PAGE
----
What Did You Eat Yesterday? Volumes 7-8
The more time I spend with Shiro and Kenji, the couple behind What Did You Eat Yesterday?, the more I like them and their stories. Particularly now that they’re celebrating Christmas with another couple in volume 7. Mr. Kohinata makes sense for them to get along with, since he’s relatively well-behaved and shares some of the same interests, but Gilbert seems to exist just to make smarmy cracks about how they’re not “being gay” right. (He was the one criticizing Shiro’s bento-making in the previous volume.) For example, his comment upon being welcomed into their home for an Italian-flavored holiday dinner is “What a snug little apartment with no attention paid to interior decoration whatsover.” It’s kind of cute how this riles up Kenji, though.
This time, Gilbert demonstrates what a poor guest he is, complaining that the food is too rich and fattening but it’s too good to stop eating. In other words, everyone else is to blame for his lack of self-control (also demonstrated in his comments). I can sympathize, but that’s why I’m reading about all this tasty food instead of making it myself. (Not that I’m sure I could, what with the Japanese-specific ingredients.) His self-centeredness makes for entertaining contrast with the central couple, a tendency also on display when he cooks for himself in a later chapter.
The humor at Gilbert’s behavior is nicely balanced with a touching revelation, that the private Shiro has been thinking about his relationship with his resistant parents. He wants to bring Kenji to meet them for the first time over New Year’s, a major step forward for him.
I adore how realistically these small moments are portrayed in What Did You Eat Yesterday? The focus of the series on mature conflict and little happinesses and the everyday struggles to keep a relationship together makes it irresistible to me, all the more so because feelings are symbolized through cooking. For instance, while visiting Kenji’s parents, there’s an uncomfortable silence, but even when he and his mother can’t directly talk, they can cook favorite dishes together.
Additional chapters catch us up on what’s going on in the beauty salon where Kenji works and with the family of Shiro’s budget-buddy housewife. The two men also go on an impromptu date to a Western-style cafe for tea, a concession on Shiro’s part to indulge Kenji’s desires. They discuss their thoughts about end of life legal matters after Shiro’s mother helps execute a friend’s will, and Kenji even cooks for the two of them when Shiro is particularly busy.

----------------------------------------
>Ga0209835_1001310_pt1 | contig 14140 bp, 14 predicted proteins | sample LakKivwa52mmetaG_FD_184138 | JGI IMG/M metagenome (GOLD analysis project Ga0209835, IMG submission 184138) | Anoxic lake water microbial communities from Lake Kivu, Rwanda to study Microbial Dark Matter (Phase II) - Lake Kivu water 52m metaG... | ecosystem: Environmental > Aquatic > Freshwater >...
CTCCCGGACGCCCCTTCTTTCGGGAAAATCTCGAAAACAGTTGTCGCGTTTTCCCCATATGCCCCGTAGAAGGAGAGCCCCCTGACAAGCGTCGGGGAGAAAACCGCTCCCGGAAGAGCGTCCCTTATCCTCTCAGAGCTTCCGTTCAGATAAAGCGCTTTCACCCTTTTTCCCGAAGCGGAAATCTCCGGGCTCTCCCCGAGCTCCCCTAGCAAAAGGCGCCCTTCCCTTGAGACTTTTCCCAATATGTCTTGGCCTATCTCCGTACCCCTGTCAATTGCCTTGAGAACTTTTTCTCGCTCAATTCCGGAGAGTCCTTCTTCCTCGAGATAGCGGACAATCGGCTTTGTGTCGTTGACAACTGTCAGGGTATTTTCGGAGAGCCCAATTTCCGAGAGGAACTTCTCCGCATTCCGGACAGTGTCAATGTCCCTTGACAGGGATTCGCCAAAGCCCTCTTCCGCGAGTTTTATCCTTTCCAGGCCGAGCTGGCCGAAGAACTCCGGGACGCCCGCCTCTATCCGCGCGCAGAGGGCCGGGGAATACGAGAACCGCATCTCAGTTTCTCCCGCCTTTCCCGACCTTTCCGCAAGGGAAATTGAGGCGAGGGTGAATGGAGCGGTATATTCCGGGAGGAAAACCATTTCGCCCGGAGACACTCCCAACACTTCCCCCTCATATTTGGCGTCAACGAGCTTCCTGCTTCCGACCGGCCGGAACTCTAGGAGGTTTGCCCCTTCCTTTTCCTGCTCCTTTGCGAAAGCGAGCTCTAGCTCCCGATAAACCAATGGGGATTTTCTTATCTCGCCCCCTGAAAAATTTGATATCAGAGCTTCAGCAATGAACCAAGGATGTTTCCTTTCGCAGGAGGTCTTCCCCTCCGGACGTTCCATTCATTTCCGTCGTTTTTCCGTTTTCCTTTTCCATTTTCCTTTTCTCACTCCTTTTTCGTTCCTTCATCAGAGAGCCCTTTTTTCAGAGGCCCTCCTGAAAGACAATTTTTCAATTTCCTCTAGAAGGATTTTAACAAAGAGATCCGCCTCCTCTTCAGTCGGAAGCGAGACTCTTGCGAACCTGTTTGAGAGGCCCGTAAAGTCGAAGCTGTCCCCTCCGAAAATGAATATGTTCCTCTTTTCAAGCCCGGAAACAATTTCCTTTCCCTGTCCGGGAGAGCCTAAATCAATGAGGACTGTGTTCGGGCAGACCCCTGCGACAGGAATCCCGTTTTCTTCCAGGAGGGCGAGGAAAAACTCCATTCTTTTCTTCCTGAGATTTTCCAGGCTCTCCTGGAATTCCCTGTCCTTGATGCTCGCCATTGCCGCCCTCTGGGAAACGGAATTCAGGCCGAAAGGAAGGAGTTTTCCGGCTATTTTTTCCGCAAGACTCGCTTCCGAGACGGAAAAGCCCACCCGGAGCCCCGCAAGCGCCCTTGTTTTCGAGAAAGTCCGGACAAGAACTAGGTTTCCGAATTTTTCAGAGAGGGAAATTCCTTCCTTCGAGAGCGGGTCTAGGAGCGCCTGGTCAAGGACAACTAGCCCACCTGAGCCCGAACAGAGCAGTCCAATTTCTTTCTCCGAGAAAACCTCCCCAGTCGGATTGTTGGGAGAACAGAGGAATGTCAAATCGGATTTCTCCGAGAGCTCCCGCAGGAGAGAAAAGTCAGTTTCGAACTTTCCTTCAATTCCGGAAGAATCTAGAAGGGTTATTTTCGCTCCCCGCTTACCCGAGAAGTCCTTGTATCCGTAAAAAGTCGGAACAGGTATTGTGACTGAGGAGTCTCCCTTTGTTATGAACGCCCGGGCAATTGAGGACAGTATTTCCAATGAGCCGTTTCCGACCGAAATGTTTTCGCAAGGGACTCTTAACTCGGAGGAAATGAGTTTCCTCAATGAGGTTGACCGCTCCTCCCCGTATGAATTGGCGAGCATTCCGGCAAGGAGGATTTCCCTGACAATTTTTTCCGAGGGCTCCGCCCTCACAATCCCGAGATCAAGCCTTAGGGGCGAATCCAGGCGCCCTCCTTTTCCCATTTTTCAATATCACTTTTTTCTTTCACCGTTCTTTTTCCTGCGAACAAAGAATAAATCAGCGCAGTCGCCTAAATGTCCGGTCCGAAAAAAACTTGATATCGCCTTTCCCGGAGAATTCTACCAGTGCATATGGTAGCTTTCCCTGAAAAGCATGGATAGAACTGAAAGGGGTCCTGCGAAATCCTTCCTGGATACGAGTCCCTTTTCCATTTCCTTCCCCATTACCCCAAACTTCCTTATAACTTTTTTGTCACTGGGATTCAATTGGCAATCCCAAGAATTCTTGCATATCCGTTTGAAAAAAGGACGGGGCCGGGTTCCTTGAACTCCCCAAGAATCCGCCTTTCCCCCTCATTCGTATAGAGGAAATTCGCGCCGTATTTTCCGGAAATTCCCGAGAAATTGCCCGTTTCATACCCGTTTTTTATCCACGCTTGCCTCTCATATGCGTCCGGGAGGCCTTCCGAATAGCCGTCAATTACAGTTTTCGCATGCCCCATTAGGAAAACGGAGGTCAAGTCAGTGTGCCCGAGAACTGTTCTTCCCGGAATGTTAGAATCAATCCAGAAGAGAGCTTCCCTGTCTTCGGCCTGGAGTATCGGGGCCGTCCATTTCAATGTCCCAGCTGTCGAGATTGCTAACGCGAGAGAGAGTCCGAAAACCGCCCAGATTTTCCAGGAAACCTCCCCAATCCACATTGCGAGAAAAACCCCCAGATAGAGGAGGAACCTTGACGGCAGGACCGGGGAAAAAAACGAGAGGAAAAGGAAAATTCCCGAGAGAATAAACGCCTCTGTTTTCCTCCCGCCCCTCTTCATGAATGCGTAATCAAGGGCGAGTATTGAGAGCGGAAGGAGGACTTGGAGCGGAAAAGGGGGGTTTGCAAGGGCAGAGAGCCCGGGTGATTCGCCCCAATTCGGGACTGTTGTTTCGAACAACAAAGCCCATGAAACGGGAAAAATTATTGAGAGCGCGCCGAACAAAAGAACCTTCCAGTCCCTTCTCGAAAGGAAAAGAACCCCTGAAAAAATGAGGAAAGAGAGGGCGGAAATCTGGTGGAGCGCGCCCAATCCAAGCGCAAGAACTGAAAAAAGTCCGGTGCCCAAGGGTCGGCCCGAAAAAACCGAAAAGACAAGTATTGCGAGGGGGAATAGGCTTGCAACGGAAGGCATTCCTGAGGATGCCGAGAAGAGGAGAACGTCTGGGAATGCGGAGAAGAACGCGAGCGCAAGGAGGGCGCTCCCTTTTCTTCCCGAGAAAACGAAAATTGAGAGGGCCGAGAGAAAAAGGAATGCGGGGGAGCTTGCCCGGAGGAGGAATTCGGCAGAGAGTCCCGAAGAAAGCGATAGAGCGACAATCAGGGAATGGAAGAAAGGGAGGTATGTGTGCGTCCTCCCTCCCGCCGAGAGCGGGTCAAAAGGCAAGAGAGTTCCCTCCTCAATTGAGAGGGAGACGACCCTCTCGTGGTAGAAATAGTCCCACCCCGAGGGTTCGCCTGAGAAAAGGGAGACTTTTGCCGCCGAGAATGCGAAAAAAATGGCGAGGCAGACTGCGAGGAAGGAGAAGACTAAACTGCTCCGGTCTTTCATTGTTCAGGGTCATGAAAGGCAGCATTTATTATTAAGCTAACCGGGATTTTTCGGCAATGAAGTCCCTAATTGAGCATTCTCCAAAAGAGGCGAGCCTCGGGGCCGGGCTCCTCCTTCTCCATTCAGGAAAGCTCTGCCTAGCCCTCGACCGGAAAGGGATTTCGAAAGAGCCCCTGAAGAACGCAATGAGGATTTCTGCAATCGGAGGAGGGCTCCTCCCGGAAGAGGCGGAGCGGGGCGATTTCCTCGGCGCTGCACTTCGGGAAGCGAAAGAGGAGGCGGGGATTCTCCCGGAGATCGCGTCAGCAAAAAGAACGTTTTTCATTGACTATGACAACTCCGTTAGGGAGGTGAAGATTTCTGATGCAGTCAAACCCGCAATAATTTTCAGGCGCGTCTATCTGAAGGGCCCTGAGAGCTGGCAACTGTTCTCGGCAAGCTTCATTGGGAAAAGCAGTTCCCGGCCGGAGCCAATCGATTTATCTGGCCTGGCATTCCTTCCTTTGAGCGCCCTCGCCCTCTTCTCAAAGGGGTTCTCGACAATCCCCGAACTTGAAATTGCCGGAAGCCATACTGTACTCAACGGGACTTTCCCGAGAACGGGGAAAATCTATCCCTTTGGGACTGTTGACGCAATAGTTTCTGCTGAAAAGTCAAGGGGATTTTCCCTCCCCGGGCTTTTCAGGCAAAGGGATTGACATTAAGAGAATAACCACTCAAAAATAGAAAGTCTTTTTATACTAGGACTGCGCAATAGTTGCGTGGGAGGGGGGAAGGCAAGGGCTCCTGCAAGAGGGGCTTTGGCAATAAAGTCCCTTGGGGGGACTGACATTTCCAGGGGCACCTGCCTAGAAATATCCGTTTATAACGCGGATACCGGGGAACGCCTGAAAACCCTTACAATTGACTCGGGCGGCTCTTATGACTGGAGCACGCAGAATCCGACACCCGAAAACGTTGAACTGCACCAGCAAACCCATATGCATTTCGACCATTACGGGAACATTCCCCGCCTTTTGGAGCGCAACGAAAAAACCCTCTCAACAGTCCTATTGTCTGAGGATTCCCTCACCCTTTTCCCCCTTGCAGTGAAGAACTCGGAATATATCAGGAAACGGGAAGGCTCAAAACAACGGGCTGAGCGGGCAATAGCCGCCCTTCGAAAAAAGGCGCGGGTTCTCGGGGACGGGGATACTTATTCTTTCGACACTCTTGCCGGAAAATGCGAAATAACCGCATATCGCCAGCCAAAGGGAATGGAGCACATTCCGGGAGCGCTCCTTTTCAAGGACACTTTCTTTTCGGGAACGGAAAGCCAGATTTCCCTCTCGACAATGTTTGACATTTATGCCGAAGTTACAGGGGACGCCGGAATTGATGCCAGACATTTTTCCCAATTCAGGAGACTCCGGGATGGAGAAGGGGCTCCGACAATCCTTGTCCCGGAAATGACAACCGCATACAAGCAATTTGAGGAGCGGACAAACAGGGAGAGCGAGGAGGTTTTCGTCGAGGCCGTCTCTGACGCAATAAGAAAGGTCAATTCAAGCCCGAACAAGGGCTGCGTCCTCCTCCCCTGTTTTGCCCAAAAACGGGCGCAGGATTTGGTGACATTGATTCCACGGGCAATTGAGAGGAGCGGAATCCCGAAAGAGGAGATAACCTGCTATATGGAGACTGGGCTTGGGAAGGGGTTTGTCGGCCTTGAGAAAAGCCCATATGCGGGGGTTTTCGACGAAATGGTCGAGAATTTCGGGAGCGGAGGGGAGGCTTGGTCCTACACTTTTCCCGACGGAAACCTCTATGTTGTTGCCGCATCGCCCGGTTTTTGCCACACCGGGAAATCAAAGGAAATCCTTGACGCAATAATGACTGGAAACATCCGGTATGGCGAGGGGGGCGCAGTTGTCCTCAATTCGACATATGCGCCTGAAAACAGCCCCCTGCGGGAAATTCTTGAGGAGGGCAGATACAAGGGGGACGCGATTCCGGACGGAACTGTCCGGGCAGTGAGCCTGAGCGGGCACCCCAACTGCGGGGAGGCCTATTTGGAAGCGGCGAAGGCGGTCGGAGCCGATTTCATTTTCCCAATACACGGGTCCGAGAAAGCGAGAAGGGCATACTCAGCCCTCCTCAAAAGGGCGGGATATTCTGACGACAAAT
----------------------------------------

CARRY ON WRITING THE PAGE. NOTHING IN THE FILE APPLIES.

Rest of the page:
What Did You Eat Yesterday? volume 8 has more luxury dishes than in the previous book. Shiro gets oysters from a family with a pregnant woman (who can’t eat them), so he fries them for himself and Kenji. Then the two are taken to a thank-you dinner for Shiro’s help with a famous woman’s divorce. The star’s gushing makes Kenji jealous, so Shiro makes his favorite stew to make it up to him. Food equals love, after all.
Later, the two go on vacation together to Kyoto, where they sample all kinds of dishes. Shiro’s being so nice that Kenji believes something must be wrong. It’s quite funny that that’s the conclusion he jumps to, that he’s being set up for bad news. It turns out to be ok in the end, though, as they feast on local delicacies. As always, the dishes are drawn in loving detail to show their deliciousness.
US readers will find the men’s introduction to making brownies, a treat they’ve never had before, amusing as well. They need a use for a gift of cocoa powder, and they get to bake together for Valentine’s Day.
The final chapter was a real standout for me, as we get to meet Kenji’s family, who are very different from Shiro’s parents. They’re much more “live and let live” about Kenji’s love life and how he grew up, making for a nice contrast.
My only complaint about this series is a continuing one — I find the lack of notes troubling. I know that there is a perception that a good translation doesn’t need explanatory notes, but there are too many weirdnesses that need more information for the reader. For example, in various recipes in this volume, Shiro uses scallions, leeks, and later “Welsh onions”. Those are leeks, to my understanding (and they look that way in the art, too), so I’m left wondering if there’s a translation mistake; if different people translated different chapters with different words for the same ingredient; or if there is some subtle difference between “Welsh onions” and “leeks” in Japan, the way that some cultures separate shrimp and prawns or yams and sweet potatoes while the US doesn’t. But then, maybe this is just a side effect — I don’t know how much cooking knowledge the adaptor has. Regardless, with a search engine, most of the untranslated ingredients can be figured out. I just wish I didn’t have to read the book near a computer.